Imagine this: you’re at home and you flip the switch to turn off your lights, and while the switch is flipped to the off position and your lights appear to be off, they’re really not. Actually what’s happening is that they’re still secretly drawing power, it’s just that you don’t know about it, and the only way to truly turn them off is to turn them off in the mains.

That’s kind of the situation with iOS 11’s Control Center controls for Bluetooth and WiFi. You might have heard how toggling them off via Control Center doesn’t actually turn them off. Instead users need to go directly into their Settings app to turn it off properly, and this is something that the Electronic Frontier Foundation (EFF) isn’t too pleased about and are going as far as calling it a misleading practice with potential security and privacy concerns.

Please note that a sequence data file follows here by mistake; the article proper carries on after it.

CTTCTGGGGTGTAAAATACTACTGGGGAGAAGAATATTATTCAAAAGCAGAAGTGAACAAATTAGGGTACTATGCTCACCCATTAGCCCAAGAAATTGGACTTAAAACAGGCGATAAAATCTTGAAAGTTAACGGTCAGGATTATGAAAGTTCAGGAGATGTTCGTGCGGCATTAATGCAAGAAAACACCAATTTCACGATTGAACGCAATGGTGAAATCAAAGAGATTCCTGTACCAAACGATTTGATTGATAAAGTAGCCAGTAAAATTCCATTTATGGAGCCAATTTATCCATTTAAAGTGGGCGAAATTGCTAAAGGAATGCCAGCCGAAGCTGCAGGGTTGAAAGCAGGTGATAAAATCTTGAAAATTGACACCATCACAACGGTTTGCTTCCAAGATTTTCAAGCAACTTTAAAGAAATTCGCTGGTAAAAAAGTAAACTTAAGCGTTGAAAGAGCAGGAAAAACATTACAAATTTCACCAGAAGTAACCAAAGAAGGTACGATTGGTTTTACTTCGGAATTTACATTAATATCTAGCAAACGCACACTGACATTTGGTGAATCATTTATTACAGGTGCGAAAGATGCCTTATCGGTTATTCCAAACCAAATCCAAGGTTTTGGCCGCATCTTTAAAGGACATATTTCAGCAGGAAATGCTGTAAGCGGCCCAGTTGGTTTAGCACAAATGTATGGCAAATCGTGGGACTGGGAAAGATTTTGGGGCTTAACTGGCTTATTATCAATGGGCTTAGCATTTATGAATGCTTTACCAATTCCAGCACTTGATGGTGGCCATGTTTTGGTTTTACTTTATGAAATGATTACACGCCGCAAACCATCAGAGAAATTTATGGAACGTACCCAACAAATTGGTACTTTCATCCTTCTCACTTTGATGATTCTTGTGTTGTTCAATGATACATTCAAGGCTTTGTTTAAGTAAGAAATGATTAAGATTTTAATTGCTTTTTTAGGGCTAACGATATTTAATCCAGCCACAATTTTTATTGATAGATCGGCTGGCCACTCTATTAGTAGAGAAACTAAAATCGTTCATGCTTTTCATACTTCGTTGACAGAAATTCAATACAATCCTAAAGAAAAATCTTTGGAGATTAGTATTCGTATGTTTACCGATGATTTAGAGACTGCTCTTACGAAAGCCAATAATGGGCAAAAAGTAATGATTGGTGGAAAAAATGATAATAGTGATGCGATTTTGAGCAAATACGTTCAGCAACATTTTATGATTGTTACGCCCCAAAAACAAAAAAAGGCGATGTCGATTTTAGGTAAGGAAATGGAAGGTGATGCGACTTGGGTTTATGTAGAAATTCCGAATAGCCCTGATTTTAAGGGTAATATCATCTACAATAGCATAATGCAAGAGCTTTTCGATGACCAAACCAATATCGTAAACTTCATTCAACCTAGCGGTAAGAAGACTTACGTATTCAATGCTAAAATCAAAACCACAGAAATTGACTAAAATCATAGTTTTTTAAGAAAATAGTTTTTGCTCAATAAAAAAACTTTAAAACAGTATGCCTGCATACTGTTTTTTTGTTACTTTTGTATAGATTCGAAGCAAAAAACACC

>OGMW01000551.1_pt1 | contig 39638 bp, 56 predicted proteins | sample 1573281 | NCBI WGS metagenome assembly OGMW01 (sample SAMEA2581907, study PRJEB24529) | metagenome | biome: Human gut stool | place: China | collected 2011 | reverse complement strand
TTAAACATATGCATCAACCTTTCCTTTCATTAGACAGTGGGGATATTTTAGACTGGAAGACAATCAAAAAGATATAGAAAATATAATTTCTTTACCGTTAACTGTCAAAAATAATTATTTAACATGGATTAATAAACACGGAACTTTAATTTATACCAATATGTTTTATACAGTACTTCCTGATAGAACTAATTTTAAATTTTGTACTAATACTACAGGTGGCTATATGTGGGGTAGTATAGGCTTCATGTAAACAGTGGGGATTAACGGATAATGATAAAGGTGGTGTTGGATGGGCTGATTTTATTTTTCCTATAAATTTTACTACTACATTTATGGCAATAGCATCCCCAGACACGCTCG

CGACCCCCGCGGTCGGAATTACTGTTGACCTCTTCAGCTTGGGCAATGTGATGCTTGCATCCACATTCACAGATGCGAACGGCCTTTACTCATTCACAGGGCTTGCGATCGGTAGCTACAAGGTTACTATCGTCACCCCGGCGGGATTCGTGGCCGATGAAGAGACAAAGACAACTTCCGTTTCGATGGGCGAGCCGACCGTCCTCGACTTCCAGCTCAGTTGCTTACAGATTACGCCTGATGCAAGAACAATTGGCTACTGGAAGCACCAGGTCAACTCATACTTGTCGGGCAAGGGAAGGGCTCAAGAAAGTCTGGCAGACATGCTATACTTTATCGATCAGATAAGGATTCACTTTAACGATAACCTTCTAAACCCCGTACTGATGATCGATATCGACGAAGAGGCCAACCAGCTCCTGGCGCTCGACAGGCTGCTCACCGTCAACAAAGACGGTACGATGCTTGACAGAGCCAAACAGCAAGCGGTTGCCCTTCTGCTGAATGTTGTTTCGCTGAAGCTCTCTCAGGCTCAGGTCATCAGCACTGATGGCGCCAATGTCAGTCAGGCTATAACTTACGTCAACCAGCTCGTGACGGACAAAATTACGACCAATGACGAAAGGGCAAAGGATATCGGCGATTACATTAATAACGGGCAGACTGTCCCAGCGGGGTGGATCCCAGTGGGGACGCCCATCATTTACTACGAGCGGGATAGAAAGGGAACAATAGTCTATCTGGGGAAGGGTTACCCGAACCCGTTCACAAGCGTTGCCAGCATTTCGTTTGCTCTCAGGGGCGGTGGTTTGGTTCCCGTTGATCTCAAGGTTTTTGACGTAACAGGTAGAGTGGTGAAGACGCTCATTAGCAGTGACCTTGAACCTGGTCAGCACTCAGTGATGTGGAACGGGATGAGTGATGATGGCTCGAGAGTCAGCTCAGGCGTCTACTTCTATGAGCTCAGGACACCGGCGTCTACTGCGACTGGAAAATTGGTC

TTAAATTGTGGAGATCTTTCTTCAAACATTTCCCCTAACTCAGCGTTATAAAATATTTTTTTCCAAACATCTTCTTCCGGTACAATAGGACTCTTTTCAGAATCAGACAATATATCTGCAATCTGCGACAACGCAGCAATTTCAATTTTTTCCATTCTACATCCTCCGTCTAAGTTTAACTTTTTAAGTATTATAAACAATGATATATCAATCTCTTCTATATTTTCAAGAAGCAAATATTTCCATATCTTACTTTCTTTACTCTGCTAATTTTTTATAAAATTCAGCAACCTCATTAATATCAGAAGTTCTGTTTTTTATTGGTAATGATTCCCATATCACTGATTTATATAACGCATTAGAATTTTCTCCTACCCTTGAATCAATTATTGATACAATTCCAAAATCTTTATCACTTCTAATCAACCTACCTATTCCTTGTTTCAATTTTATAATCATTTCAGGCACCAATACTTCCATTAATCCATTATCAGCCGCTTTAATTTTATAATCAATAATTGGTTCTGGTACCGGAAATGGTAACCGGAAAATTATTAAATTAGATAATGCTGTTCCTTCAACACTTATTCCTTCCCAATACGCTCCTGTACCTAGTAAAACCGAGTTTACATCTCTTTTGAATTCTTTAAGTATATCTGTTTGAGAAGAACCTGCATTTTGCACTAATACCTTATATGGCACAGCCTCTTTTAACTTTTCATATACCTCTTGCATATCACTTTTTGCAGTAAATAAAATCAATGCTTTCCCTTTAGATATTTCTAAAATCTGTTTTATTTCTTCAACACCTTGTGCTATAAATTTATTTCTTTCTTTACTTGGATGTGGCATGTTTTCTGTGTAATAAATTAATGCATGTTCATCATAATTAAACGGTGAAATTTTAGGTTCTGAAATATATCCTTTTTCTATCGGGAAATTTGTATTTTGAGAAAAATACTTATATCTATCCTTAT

The EFF writes on its website, “When a phone is designed to behave in a way other than what the UI suggests, it results in both security and privacy problems. A user has no visual or textual clues to understand the device’s behavior, which can result in a loss of trust in operating system designers to faithfully communicate what’s going on. Since users rely on the operating system as the bedrock for most security and privacy decisions, no matter what app or connected device they may be using, this trust is fundamental.”

For those learning about this for the first time, the reason Apple has done this is because they don’t want the disabling of those features to affect the connection of other Apple products or features, like Apple Watch, AirDrop, AirPlay, the Apple Pencil, and so on. We’re not sure if Apple plans to respond to the EFF’s criticisms and make changes, but what do you guys think? Should they?

Filed in Apple >Cellphones. Read more about iOS, Ios 11, Privacy, Security and Social Hit.

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